I'm Gonna Pretend I Didn't See That


We’ve all been there. No matter how 10x someone is or feels, everyone has had a moment where abruptly they say to themselves, HOW THE FUCK DO THREADS EVEN WORK?

This may be precipitated by any number of events, including, but not limited to:

  • forgetting a lock
  • forgetting to unlock
  • missing an unlock at an early return
  • forgetting to initialize a lock
  • forgetting to spawn a thread
  • forgetting to signal a conditional
  • forgetting to initialize a conditional
  • running the test case with the wrong driver

I’m not going to say that I’ve been there recently.

I’m not going to say that it was today, nor am I going to state, on the record, that at least one existing zink-wip snapshot may or may not be affected by an issue which may or may not be on the above list.

I’m not going to say any of these things.

What I am going to do is talk about a new oom handler I’ve been working on to handle the dreaded spec@!opengl 1.1@streaming-texture-leak case from piglit.

The Case

This test is annoying in that it is effectively a test of a driver’s ability to throttle itself when an app is generating and using $infinity textures without ever explicitly triggering a flush.

In short, it’s:

for (i = 0; i < 5000; i++) {
   glGenTextures(1, &texture);
   glBindTexture(GL_TEXTURE_2D, texture);
   piglit_draw_rect_tex(0, 0, piglit_width, piglit_height, 0, 0, 1, 1);
   glDeleteTextures(1, &texture);

The textures are “deleted”, yes, but because they’re in use, the driver can’t actually delete them at this point of call, meaning that they can only truly be deleted once they are no longer in use by the GPU. At some iteration, this will begin to oom the GPU, and the driver will have to determine how to handle things.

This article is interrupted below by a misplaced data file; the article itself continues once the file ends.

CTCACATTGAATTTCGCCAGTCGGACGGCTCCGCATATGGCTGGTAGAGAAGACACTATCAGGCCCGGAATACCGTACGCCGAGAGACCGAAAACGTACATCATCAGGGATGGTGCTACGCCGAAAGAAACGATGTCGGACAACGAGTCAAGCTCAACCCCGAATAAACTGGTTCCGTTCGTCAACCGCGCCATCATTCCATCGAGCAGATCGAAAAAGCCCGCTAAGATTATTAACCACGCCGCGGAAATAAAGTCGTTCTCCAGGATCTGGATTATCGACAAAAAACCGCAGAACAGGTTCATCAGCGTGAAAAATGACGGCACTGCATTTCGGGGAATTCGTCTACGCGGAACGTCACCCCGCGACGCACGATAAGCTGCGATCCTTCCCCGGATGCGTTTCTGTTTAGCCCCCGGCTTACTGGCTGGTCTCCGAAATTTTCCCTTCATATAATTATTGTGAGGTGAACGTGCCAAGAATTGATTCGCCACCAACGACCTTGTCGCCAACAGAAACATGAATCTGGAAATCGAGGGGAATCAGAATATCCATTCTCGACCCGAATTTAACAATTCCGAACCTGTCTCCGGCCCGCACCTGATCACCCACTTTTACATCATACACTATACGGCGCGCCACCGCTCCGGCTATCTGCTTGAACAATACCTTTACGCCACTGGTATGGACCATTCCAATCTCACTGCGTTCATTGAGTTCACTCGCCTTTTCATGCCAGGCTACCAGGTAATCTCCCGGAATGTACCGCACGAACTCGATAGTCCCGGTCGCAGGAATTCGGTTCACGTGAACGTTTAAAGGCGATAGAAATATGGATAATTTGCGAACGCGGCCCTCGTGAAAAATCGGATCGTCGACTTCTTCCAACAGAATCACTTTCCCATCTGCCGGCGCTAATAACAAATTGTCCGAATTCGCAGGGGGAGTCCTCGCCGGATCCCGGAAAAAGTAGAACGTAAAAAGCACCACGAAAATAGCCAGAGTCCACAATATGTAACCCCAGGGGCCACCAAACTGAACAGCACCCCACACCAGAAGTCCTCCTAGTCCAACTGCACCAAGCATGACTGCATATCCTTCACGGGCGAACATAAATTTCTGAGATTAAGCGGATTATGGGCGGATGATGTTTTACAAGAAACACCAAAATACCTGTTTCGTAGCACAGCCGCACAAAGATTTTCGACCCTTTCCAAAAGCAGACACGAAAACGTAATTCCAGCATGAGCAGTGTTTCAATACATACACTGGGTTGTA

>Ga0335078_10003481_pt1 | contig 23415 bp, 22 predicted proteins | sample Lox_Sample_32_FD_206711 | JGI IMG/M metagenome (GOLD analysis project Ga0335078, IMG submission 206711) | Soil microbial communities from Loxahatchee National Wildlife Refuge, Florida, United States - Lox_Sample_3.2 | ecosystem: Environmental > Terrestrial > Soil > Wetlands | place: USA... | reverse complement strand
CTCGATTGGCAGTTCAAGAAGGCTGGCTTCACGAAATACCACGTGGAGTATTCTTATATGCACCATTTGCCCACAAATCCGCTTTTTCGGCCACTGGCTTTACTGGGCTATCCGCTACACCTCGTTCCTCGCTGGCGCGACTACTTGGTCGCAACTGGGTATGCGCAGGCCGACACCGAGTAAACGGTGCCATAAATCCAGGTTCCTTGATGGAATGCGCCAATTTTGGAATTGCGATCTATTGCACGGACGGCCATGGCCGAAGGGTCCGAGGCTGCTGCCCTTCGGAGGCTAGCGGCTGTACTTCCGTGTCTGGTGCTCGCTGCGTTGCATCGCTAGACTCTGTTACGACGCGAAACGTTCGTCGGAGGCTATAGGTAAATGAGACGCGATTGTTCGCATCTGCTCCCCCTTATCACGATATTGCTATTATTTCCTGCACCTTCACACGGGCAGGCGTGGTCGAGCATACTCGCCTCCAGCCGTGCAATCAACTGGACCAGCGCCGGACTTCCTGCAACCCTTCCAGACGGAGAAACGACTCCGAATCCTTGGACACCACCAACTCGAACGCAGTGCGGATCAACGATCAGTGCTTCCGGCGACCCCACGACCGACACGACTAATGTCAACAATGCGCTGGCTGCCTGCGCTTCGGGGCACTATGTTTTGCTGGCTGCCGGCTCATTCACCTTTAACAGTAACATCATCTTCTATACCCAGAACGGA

The Zink Case

At present, mainline zink uses a hammer-and-nail methodology that I came up with last year: the total amount of GPU memory in use by resources in a given cmdbuf is tracked, and that amount is tracked per-context. If the in-use context memory exceeds a threshold of the total VRAM, the driver stalls, thereby freeing up all the resources that are in use so they can be recycled into new ones.

There’s a number of problems with this approach, but the biggest one is that it fails to account for cases like a AAA game that just uses as much memory as it can in order to optimize performance/resolution/graphics. I discovered such a case some time ago while running Tomb Raider, and then I set out to improve things since it was costing me about 10% of my perf on the title screen.

The annoying part of this problem is that the piglit test is a very uncommon case, and it’s tricky to handle it in a way that doesn’t also impact other cases which appear similar but need to not get memory-clamped. As a result, it’s tough to really do anything based on “overall” memory usage.

In the end, what I decided on was using the per-cmdbuf memory usage counter to trigger a check for completed cmdbufs on submit, iterating over all the pending ones to check whether they’ve completed, resetting them and freeing associated resources when possible. This yields good memory reclaiming behavior for problem cases while leaving games like Tomb Raider untouched and definitely not deadlocking or anything like that.

Written on June 9, 2021